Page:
Remember, you can only move or edit a building after you have selected the layer first, or by turning on the Auto Select Layer option appearing in the option palette with the move tool selected.

This image is saved in the Managing Photographs Images folder, called streetfronts_montage.psd

Changing Elements

You just learned how to manage layers and that the order of the layers in the layers palette directly corresponds with the order of the visibility in the document. Now you are going to delete the elements of the buildings you don't want and add desired elements.

1. Each photograph contains parts of the neighboring buildings. You will need to delete these parts in order to fit all the buildings together. Select the Premier Furniture layer, img 5. Using the rectangle selection tool, draw a rectangle around the buildings on both sides, doing one at a time, and choose Edit/Clear. You can turn off the adjacent layer by clicking in the selecting the layer with the move tool and clicking on the eyeball in the Layers palette.

2. Turn on an off each layer as necessary while using the rectangle tool to delete the unwanted sides of buildings that you don't need.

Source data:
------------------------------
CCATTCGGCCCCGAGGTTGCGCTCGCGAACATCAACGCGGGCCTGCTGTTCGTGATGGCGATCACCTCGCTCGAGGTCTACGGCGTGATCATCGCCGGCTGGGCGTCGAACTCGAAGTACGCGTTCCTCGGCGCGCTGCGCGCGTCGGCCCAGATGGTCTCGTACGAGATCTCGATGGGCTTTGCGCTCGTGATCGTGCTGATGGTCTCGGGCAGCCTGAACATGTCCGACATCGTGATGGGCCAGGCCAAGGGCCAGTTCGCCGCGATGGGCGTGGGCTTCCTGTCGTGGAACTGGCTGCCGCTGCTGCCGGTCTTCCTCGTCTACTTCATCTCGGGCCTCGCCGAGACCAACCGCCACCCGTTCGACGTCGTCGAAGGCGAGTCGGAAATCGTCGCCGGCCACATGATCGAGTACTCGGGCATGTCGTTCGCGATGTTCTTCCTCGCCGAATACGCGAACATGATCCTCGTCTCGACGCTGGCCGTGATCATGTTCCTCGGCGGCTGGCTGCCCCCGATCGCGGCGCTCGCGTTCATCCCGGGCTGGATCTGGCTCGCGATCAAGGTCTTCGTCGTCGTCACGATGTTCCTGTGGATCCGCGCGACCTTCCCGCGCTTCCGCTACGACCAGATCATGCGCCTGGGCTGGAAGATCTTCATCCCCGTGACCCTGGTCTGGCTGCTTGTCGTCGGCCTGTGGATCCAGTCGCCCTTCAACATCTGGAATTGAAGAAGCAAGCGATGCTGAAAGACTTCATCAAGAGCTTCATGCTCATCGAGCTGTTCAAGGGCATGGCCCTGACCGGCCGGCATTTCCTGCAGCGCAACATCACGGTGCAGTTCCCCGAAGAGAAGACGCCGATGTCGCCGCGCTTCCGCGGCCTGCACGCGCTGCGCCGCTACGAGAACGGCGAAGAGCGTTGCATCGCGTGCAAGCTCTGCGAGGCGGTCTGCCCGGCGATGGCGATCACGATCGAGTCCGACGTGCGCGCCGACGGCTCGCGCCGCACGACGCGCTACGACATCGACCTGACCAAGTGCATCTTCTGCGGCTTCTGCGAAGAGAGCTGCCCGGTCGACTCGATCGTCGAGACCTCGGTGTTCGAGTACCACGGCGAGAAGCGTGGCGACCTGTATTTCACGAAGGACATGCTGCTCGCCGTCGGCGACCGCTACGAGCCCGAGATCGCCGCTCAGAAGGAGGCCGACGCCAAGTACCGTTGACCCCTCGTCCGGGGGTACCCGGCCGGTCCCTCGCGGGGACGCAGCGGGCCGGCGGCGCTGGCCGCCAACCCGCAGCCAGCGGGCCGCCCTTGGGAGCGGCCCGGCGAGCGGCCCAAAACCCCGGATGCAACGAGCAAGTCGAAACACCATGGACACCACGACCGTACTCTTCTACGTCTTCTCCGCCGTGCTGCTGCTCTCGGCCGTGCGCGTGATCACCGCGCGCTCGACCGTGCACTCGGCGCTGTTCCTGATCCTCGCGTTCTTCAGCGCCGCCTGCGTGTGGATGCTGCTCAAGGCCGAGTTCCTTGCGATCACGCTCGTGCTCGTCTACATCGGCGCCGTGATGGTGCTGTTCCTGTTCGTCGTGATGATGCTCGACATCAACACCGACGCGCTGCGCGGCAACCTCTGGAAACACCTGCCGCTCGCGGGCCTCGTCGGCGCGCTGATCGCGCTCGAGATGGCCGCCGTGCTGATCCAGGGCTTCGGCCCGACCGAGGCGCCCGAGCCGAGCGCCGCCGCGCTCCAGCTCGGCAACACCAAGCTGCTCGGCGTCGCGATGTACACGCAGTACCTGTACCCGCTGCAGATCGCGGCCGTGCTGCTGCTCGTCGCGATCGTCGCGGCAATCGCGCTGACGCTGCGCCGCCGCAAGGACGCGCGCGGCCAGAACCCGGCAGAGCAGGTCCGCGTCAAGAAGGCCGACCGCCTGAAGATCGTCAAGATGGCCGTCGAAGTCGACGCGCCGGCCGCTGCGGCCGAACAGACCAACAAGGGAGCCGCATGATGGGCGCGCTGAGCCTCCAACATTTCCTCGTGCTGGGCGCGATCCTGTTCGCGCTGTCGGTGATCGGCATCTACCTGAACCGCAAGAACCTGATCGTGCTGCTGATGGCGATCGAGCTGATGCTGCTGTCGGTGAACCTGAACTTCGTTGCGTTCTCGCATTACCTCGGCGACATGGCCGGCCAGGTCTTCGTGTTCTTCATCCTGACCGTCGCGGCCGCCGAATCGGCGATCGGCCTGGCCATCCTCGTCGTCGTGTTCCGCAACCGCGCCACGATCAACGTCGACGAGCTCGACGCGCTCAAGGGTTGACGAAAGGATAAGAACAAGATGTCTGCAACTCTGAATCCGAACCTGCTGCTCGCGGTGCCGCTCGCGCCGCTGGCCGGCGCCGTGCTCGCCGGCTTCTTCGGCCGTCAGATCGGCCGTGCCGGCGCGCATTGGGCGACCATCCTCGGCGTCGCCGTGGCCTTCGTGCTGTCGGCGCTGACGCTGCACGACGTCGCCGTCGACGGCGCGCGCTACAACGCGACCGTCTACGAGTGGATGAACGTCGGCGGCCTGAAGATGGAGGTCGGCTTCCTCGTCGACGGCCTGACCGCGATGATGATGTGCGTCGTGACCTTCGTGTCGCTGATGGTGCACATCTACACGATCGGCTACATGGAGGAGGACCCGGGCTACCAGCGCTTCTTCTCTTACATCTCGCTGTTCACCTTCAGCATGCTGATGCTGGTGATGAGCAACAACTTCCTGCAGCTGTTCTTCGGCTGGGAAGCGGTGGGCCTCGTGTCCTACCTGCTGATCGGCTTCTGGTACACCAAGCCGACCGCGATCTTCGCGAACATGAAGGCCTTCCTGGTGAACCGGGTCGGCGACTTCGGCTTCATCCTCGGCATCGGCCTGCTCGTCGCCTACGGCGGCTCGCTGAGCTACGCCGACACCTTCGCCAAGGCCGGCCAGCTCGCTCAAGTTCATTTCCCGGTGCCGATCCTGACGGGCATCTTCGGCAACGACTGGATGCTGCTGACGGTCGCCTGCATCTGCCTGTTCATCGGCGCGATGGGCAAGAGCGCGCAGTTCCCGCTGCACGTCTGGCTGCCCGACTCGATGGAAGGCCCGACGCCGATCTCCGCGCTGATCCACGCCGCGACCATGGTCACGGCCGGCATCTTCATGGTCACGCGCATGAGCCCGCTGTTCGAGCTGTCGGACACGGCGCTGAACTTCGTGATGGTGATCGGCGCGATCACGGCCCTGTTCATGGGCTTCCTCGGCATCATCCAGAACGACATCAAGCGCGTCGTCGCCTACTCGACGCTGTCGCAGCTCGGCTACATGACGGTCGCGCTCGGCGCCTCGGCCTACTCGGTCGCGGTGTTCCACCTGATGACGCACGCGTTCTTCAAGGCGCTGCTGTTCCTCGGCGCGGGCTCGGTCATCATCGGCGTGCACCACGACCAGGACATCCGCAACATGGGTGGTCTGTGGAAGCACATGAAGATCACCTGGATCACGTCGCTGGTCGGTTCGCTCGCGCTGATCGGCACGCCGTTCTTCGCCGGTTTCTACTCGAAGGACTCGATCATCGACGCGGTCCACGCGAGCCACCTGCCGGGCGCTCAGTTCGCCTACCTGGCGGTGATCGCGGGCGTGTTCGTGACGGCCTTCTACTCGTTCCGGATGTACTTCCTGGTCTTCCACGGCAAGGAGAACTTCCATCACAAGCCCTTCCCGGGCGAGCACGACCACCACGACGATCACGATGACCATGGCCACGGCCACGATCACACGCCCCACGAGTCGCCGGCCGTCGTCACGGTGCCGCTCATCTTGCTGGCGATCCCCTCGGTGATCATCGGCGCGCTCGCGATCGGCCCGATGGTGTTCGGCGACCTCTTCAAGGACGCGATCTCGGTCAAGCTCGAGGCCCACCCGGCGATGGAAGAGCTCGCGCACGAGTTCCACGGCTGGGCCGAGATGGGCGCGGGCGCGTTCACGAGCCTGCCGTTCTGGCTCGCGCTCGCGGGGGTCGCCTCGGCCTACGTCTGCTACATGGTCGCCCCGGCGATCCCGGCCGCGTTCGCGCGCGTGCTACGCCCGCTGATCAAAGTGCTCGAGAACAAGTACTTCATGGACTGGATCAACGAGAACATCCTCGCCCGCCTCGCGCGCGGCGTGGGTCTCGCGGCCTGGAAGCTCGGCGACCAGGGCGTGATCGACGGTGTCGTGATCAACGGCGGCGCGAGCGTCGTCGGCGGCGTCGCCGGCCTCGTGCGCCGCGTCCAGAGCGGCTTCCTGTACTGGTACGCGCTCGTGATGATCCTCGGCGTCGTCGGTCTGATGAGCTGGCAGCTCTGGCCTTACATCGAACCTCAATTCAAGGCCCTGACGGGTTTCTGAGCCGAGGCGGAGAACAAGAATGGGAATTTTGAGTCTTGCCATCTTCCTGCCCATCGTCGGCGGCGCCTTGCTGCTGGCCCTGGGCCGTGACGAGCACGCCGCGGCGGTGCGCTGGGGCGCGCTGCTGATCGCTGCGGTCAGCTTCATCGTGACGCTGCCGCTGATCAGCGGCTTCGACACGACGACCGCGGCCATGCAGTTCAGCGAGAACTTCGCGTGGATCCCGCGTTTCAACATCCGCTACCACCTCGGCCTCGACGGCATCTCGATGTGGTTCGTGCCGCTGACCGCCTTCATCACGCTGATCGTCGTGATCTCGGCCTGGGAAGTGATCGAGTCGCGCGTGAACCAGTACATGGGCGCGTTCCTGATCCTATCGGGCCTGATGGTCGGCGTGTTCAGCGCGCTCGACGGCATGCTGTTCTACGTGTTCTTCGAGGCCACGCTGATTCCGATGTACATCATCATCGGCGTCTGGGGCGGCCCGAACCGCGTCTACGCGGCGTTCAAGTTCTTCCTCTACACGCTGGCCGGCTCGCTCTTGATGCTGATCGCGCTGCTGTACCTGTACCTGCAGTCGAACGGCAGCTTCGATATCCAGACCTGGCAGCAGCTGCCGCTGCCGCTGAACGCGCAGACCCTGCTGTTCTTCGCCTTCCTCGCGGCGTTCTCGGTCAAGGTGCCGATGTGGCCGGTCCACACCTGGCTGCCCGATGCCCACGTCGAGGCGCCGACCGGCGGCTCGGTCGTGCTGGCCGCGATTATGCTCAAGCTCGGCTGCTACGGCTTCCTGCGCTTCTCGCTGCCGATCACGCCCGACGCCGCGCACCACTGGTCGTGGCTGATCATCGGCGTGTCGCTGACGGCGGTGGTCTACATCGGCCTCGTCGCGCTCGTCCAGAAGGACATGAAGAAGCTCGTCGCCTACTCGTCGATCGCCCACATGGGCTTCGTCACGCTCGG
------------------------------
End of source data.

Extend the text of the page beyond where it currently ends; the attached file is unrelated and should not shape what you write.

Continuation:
I am working in the following order:

Erase to the right and left sides of the Premier building, leaving only the Premier building and the sky above

Erase the Premier building out of img 4 using the Rectangle tool, and Choosing Edit/Clear

Turn off img 3 to see the left side of the Hall building, in order to erase the portion of the red brick building

Turn off img 4 and img 3 on, select it and erase the Hall building on the right

Erase the red brick building on the left of the Fed Ex building, img 3, because img 2 is a better picture of that building.

Erase the crooked red building from img 1

Erase the half building from img 2.

 

 

 

 

Following the steps above, your document should look like this:

3. Next, we need to clean up the file and straighten out the buildings.

Turn on the rulers, View/Rulers.

Create Vertical and Horizontal Guides. With the move button selected, drag from the vertical ruler to create a vertical guide. Do the same for a horizontal guide. You want to establish vertical lines along the sides of the buildings and horizontal lines for the top and bottom of the buildings.

(By placing the cursor over the ruler and left clicking while I drag, I can create a guide that appears as a dashed line and then a blue line once it reaches my document.)